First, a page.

Gove rants at flexible-working civil servants who clock off on Wednesdays

FDA union for senior civil servants to write to Defra secretary of state to ask for an explanation of the “unhelpful and inaccurate” comments made in Cabinet

Michael Gove reportedly ranted about civil servants last week. Photo: PA

By Richard Johnstone

22 Jan 2018

Environment secretary Michael Gove has claimed that some civil servants are stopping work on Wednesday afternoons if they have already worked 37 hours.

The comments were made in last week’s Cabinet meeting, according to the Sunday Times, where Gove also accused civil servants of blocking new policies.

In the comments, which came after Theresa May called for a greater focus on domestic policy alongside Brexit, Gove alleged that plans were being thwarted by civil servants.


A cabinet source told the paper: “Michael said they work their 37 hours a week and then they go home, even if that is Wednesday afternoon, while another source said: “Gove went on a rant… and said something along the lines of: ‘Do the civil service still work for 12 hours and get two days off?’ The PM wryly replied, ‘It’s called flexible working Michael, and we as a government support it.’”

The comments were criticised by the FDA trade union for senior civil servants, which highlighted that its annual working hours survey found that 91% of respondents work longer than they are contracted to work every week, including 41% working over six hours extra and 29% working at least nine additional hours.

Steven Littlewood, the union’s Defra national officer, highlighted that 95% of Defra staff responding to the survey said they work more than their contracted hours every week, and 90% said that excessive hours were a problem in the department.

Littlewood told CSW that he was today writing to Gove to confirm that he made the comments and if they reflect his views on civil servants' working arrangements, and asking him to meet the union to discuss what he called “unhelpful and inaccurate” comments.

“We are inviting the secretary of state to clarify and disavow the reported comments in the Sunday Times article, which paint a picture unrecognisable to hard-working civil servants in Defra,” he said. “FDA members routinely work well in excess of their contracted hours without any compensating payment or time off. In fact, many members are not even able to take all of their annual leave because of work pressures, let alone Wednesday afternoons off.”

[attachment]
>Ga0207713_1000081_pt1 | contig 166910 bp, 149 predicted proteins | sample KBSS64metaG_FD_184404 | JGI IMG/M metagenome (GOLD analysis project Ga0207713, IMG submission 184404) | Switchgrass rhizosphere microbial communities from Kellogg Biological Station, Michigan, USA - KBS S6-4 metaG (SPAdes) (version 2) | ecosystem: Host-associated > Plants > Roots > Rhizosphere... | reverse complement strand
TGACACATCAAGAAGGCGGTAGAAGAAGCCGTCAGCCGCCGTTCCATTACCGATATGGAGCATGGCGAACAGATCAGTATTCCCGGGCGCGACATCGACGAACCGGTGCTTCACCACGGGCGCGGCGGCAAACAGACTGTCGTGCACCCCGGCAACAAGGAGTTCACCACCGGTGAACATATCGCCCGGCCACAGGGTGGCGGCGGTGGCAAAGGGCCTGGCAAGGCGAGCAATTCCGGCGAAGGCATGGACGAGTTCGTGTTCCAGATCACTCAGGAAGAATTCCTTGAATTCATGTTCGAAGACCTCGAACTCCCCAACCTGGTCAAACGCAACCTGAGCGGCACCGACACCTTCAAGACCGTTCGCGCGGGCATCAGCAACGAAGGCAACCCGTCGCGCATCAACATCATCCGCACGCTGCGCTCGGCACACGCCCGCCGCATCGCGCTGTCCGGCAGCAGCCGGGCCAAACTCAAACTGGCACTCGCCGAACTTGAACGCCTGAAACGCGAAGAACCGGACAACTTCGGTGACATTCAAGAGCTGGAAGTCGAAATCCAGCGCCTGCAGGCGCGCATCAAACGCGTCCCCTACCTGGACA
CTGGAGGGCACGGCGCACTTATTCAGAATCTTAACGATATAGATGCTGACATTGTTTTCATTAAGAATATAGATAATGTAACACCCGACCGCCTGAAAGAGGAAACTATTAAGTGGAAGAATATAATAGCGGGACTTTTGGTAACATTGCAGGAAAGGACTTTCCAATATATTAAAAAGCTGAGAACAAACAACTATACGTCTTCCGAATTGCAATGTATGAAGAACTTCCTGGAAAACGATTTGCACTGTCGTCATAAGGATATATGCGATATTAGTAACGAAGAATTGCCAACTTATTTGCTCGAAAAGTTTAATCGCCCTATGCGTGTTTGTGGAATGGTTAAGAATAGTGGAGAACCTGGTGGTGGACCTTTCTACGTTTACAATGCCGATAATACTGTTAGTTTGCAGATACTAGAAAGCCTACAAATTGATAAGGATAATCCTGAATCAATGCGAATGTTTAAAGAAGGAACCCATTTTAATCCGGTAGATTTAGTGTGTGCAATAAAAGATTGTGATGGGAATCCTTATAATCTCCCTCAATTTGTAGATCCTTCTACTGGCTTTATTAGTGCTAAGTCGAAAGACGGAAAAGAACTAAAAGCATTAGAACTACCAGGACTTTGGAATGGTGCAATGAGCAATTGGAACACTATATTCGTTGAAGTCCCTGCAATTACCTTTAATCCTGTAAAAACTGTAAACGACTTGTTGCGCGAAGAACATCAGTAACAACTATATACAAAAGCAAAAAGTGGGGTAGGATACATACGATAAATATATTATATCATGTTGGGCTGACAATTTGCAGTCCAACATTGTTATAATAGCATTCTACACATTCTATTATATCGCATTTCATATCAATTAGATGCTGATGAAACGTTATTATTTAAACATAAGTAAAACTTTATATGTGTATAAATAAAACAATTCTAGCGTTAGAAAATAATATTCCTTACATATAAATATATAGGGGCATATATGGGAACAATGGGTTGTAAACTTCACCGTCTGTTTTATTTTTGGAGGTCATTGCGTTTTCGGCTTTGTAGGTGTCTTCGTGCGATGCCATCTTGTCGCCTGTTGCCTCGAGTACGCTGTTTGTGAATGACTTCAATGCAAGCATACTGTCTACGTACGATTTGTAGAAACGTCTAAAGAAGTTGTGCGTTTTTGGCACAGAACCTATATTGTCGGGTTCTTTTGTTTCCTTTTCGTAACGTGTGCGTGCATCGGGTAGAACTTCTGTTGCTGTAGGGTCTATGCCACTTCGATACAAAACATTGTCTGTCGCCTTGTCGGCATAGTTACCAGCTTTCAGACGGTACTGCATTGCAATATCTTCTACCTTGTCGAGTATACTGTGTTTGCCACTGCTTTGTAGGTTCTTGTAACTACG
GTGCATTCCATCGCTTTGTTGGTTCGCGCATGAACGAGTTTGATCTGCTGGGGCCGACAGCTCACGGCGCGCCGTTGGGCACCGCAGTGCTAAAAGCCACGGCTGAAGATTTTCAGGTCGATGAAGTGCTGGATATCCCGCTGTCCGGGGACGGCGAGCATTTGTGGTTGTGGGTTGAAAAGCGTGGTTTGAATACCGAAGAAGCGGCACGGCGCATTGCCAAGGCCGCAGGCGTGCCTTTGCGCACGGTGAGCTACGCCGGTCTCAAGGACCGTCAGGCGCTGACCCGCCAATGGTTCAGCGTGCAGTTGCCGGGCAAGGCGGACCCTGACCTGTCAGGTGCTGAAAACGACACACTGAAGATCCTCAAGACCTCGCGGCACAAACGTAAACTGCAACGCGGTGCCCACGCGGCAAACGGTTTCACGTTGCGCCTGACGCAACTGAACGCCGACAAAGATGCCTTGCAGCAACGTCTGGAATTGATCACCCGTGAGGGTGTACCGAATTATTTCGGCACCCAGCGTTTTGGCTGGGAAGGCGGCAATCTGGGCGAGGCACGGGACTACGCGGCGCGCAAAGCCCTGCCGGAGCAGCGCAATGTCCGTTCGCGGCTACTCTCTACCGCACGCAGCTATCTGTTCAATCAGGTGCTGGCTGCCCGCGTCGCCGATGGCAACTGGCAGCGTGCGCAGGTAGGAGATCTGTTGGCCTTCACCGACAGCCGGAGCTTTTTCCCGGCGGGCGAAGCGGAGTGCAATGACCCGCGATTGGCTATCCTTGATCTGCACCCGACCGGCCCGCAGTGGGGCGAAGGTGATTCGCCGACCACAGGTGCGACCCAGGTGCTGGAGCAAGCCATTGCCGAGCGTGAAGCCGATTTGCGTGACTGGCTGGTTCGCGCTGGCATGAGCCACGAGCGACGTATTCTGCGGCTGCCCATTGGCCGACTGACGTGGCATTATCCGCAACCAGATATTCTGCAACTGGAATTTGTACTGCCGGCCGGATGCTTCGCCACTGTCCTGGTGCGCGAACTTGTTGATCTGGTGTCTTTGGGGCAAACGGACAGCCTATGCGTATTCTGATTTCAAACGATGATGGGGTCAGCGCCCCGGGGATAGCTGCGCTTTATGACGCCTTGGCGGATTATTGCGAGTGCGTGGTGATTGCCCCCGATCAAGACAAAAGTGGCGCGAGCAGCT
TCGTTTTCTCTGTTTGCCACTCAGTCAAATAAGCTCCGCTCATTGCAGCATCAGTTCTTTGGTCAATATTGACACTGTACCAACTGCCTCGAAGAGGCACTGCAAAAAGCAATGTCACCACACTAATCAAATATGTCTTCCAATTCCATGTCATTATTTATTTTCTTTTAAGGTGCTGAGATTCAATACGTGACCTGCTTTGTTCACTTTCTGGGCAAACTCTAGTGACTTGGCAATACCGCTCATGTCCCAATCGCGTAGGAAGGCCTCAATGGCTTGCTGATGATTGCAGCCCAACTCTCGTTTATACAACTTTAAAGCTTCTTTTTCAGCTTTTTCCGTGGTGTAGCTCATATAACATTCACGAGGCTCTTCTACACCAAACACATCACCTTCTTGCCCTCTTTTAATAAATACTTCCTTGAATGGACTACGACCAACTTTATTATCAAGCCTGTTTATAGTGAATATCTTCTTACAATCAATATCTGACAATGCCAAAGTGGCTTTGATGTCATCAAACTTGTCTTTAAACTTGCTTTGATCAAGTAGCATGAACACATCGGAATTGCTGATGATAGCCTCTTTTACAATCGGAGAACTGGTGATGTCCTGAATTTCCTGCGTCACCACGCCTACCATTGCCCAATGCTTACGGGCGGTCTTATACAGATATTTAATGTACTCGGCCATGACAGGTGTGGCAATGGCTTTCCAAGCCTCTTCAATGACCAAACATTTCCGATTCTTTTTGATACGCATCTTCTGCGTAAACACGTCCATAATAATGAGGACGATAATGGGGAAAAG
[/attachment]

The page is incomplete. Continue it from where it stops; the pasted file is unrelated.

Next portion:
“Defra not only provides essential services for the nation, it is also one of the government departments most impacted by Brexit and yet it relies on civil servants going above and beyond, working excessive unpaid hours to keep the show on the road.”

Littlewood highlighted there are hundreds of unfilled Brexit positions in the department, leaving work to be picked up by existing staff at a time of departmental spending cuts.

“All of this places a huge burden on FDA members, which will not be helped by the reports in the Sunday Times,” he added. “We are asking the secretary of state to reject the reported comments and work with us to tackle the problem of excessive hours and under-resourcing in the department.”

Gove’s comments are the latest in a series of statements criticising civil servants. In December, he criticised HMRC over tax demands to donors who supported Brexit in the 2016 referendum.

In an unusual statement released on Christmas Eve, the tax collection department said it “objectively applies tax laws passed by Parliament” and added: “Tax decisions are always based on the law and never on the personal beliefs or values of the individual or campaign.”

A source close to Gove said he was “obviously concerned about action that appears to impinge on our democratic values”.

The former education and justice secretary has also previously accused the Senior Civil Service of “blame-shifting and bottom-covering” who duck responsibility when a crisis occurs.

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